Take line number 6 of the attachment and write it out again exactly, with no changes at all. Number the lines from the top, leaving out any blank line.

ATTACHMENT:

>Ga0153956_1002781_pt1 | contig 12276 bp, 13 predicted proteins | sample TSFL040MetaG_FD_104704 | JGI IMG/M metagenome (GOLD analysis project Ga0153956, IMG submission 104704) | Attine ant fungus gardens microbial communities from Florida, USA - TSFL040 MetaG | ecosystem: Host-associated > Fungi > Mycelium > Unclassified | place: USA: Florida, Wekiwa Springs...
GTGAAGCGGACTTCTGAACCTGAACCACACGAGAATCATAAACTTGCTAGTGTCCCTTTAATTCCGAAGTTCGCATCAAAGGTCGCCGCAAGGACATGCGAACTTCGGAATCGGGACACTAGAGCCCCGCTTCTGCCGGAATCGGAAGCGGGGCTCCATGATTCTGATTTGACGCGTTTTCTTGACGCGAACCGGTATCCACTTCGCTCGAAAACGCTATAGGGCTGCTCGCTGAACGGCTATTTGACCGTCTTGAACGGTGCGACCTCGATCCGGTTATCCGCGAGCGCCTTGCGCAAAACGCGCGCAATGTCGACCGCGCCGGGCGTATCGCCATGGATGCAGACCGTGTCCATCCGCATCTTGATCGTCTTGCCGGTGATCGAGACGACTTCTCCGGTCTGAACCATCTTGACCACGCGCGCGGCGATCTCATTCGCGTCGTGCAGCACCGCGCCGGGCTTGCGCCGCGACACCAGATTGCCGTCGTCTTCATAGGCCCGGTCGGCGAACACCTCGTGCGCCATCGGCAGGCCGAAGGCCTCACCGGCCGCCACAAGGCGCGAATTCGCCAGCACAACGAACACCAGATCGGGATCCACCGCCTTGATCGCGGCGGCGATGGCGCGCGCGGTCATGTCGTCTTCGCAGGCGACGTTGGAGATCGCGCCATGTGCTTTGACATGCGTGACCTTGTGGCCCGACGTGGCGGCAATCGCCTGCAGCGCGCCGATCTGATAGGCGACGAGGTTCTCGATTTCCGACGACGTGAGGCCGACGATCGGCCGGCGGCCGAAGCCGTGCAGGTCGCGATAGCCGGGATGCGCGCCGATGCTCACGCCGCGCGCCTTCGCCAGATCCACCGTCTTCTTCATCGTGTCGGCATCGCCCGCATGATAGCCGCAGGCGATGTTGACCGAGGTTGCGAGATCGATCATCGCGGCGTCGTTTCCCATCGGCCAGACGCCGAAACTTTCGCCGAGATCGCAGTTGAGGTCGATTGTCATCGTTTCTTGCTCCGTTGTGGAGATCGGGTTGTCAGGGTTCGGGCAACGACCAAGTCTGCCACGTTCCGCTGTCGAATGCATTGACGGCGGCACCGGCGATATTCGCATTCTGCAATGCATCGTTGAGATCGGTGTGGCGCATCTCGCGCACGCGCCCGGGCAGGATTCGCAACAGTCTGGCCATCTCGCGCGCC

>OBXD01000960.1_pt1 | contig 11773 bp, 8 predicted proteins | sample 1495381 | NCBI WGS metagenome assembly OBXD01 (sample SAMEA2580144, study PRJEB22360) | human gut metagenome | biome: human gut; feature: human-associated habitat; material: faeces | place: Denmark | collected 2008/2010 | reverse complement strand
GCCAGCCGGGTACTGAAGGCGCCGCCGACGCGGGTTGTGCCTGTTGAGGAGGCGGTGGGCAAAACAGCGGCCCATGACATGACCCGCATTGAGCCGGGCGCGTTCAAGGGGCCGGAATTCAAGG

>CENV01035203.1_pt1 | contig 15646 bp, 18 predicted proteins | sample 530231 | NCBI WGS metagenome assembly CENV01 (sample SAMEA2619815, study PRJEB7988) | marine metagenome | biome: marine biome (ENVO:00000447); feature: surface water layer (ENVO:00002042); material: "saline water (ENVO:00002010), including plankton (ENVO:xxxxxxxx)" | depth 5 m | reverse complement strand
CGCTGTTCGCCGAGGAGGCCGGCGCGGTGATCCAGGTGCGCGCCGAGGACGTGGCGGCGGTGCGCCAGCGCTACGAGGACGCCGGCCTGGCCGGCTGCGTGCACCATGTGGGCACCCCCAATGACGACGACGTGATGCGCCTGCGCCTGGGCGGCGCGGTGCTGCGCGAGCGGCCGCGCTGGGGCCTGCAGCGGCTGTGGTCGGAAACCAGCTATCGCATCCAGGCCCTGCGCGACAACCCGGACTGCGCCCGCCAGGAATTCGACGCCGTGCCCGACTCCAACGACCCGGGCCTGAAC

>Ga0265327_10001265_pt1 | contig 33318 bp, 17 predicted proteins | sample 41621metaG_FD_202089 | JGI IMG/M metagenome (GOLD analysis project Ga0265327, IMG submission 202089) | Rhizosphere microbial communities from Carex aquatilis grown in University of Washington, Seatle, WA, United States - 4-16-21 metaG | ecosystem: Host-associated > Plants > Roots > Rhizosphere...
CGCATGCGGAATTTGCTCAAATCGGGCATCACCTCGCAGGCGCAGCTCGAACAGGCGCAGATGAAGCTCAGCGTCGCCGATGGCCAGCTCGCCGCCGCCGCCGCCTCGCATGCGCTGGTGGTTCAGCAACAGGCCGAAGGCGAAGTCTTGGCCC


CGCTGTTCGCCGAGGAGGCCGGCGCGGTGATCCAGGTGCGCGCCGAGGACGTGGCGGCGGTGCGCCAGCGCTACGAGGACGCCGGCCTGGCCGGCTGCGTGCACCATGTGGGCACCCCCAATGACGACGACGTGATGCGCCTGCGCCTGGGCGGCGCGGTGCTGCGCGAGCGGCCGCGCTGGGGCCTGCAGCGGCTGTGGTCGGAAACCAGCTATCGCATCCAGGCCCTGCGCGACAACCCGGACTGCGCCCGCCAGGAATTCGACGCCGTGCCCGACTCCAACGACCCGGGCCTGAAC